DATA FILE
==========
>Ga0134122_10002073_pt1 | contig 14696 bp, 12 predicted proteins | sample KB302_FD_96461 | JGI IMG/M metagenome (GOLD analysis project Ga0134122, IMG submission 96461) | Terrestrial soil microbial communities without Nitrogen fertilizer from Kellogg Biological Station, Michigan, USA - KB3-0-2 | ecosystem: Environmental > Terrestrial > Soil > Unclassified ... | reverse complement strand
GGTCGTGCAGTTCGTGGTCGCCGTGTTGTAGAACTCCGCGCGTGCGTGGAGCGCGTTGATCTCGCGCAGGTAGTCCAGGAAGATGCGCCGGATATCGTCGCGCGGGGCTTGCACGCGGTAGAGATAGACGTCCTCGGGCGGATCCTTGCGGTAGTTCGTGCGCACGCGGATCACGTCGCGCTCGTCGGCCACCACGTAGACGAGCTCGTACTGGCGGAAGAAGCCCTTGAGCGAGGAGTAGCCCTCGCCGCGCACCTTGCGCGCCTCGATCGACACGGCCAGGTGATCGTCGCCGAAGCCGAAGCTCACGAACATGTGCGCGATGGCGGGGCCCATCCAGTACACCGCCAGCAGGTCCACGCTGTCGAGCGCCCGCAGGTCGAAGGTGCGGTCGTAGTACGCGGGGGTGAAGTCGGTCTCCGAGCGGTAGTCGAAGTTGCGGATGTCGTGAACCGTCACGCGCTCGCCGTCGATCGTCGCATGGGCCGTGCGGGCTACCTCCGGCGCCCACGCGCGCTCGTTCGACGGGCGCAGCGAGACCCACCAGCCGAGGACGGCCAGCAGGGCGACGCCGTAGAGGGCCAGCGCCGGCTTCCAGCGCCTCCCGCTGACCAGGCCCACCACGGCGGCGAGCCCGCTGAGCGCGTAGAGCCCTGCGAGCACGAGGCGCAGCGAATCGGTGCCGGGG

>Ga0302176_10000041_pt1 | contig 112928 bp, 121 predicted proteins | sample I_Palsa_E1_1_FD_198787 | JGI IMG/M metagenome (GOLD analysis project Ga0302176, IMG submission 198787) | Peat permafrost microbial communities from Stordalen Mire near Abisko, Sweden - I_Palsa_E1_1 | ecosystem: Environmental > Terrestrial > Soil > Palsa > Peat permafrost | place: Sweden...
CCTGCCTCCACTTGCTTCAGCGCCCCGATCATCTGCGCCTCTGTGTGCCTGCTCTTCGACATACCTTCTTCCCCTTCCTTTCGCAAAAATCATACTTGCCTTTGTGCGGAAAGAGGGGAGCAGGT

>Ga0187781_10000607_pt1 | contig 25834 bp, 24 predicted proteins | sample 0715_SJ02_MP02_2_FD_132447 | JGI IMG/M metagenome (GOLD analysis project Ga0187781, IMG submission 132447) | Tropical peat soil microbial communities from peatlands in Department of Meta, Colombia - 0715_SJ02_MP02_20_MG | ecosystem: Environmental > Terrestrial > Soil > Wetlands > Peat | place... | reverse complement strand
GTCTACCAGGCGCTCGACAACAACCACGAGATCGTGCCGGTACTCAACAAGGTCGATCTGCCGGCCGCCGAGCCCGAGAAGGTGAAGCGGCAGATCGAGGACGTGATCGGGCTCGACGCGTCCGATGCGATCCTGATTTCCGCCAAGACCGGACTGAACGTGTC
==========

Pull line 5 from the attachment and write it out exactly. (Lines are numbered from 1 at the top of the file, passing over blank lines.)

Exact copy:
>Ga0187781_10000607_pt1 | contig 25834 bp, 24 predicted proteins | sample 0715_SJ02_MP02_2_FD_132447 | JGI IMG/M metagenome (GOLD analysis project Ga0187781, IMG submission 132447) | Tropical peat soil microbial communities from peatlands in Department of Meta, Colombia - 0715_SJ02_MP02_20_MG | ecosystem: Environmental > Terrestrial > Soil > Wetlands > Peat | place... | reverse complement strand